Santa Cruz Biotech Agrees to Close Abusive Laboratory, Relinquish Animal Dealer License
Media Coverage About SAEN Stop Animal Exploitation Now


Santa Cruz Biotech Agrees to Close Abusive Laboratory, Relinquish Animal Dealer License
By, May 20, 2016

Santa Cruz Biotech (SCBT) ahas been fined $3.5 million and agreed to give up its animal dealer license and close its research laboratory, according to the U.S. Department of Agriculture, which oversees research facilities.

The penalty is the largest in the history of Animal Welfare Act enforcement, said Stop Animal Exploitation Now (SAEN), a nonprofit research watchdog that monitors illegal activities in U.S. research laboratories.

SAEN first exposed the violations of federal law at SCBT with news coverage in 2008 and has filed multiple complaints with the USDA against SCBT.

According to the USDA email:

"On May 19, 2016, the U.S. Department of Agricultureís Animal and Plant Health Inspection Service (APHIS) and the Santa Cruz Biotechnology, Inc. entered into a settlement agreement, otherwise known as a consent decision . . . The consent decision provides that Santa Cruz Biotechnology, Inc. is not admitting or denying that it has violated the AWA, and contains an order that includes a provision to cease and desist from violating the AWA, assessment of a $3.5 million civil penalty, revocation of its dealerís license effective December 31, 2016, and agreement to submit a letter to cancel its research registration by May 31, 2016."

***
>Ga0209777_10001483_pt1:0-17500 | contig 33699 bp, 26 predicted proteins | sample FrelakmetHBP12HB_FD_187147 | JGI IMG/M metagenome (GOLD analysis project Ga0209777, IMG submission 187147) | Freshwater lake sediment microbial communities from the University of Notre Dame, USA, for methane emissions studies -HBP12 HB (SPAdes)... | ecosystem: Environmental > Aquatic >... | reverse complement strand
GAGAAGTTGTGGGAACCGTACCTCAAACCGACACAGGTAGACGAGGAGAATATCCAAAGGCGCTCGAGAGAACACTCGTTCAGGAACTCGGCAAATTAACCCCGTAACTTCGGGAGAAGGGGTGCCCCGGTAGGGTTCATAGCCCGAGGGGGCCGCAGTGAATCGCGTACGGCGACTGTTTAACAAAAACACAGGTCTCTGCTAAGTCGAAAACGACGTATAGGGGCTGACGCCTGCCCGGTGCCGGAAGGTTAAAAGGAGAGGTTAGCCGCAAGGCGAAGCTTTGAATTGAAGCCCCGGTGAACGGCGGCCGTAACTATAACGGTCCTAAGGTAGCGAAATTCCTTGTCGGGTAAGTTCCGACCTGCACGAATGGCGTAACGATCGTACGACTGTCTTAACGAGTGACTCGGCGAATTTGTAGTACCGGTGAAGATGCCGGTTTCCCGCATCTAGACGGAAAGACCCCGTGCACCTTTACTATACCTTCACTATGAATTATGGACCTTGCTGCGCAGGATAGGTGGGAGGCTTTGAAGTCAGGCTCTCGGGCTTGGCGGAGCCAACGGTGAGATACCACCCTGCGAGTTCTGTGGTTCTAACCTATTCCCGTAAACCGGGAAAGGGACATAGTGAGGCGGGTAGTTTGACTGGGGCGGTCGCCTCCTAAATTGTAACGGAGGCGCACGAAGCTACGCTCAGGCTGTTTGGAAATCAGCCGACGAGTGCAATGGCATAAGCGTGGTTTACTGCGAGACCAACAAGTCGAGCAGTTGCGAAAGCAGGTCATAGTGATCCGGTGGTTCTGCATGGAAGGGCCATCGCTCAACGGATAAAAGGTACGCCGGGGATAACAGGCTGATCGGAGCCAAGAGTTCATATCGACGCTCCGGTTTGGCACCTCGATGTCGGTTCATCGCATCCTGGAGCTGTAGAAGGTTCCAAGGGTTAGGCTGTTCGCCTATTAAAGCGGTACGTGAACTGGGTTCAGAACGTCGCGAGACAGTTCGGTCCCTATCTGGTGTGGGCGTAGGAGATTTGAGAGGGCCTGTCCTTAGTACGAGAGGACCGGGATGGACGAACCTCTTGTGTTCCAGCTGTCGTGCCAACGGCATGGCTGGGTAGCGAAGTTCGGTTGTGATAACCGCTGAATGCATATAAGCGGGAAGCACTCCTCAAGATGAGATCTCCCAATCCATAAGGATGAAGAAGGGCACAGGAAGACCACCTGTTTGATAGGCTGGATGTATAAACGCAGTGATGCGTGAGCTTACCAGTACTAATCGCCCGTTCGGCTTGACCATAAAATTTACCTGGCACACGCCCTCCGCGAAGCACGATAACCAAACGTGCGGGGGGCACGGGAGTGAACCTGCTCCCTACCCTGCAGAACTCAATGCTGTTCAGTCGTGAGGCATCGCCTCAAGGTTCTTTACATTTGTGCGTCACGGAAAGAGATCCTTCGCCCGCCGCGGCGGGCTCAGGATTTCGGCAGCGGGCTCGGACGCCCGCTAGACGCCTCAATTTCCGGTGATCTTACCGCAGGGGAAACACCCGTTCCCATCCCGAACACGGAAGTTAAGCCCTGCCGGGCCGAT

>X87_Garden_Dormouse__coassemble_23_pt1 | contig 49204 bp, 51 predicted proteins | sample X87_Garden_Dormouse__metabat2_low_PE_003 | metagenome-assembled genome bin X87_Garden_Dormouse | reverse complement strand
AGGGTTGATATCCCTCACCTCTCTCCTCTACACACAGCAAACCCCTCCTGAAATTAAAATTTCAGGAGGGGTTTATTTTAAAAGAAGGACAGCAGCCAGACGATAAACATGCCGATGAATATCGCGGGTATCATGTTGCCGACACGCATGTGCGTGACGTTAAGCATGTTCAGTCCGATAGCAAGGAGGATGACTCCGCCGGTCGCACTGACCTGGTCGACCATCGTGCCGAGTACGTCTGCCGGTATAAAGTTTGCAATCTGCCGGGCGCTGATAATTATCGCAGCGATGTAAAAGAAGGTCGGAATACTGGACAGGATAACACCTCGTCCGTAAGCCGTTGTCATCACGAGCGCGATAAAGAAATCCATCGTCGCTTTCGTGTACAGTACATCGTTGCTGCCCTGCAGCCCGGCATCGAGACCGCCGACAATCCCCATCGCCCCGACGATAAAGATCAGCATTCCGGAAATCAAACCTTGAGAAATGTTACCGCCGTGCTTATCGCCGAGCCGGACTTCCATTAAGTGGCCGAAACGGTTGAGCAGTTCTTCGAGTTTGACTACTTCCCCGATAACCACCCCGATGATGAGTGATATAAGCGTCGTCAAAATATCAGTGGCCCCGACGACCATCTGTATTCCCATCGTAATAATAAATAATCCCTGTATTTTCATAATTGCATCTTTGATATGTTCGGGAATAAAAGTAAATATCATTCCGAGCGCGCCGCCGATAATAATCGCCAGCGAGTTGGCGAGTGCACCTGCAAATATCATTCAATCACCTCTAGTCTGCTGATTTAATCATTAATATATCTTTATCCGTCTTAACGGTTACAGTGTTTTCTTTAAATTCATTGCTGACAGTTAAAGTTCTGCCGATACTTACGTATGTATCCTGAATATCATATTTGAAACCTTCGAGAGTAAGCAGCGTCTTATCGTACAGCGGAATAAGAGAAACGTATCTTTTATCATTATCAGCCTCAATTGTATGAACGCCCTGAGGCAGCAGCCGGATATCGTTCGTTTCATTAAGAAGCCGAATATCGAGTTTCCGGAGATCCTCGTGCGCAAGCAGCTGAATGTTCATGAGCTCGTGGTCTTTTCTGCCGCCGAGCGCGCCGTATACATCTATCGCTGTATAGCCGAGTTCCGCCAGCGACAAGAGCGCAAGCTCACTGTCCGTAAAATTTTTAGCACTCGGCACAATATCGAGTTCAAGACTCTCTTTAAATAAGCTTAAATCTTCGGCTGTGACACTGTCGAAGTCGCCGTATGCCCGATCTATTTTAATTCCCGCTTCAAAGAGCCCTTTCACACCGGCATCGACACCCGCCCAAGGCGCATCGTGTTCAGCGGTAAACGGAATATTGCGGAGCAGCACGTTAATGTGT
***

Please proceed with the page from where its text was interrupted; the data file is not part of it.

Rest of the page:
The USDA communication goes on to say:

"APHIS filed complaints against Santa Cruz Biotechnology, Inc. on July 19, 2012; November 4, 2014; and August 7, 2015 for allegedly failing to maintain the basic standards of the AWA on multiple occasions."

"This precedent setting action by the USDA is not only the largest penalty ever issued, but with the closure of the Santa Cruz Biotech lab and their dealer facility as well, the abuse of thousands of animals has ended forever," said Michael A. Budkie, A.H.T., Co-Founder SAEN (Stop Animal Exploitation NOW). "We cannot adequately applaud the actions of the USDA."  

See also:

Return to Media Coverage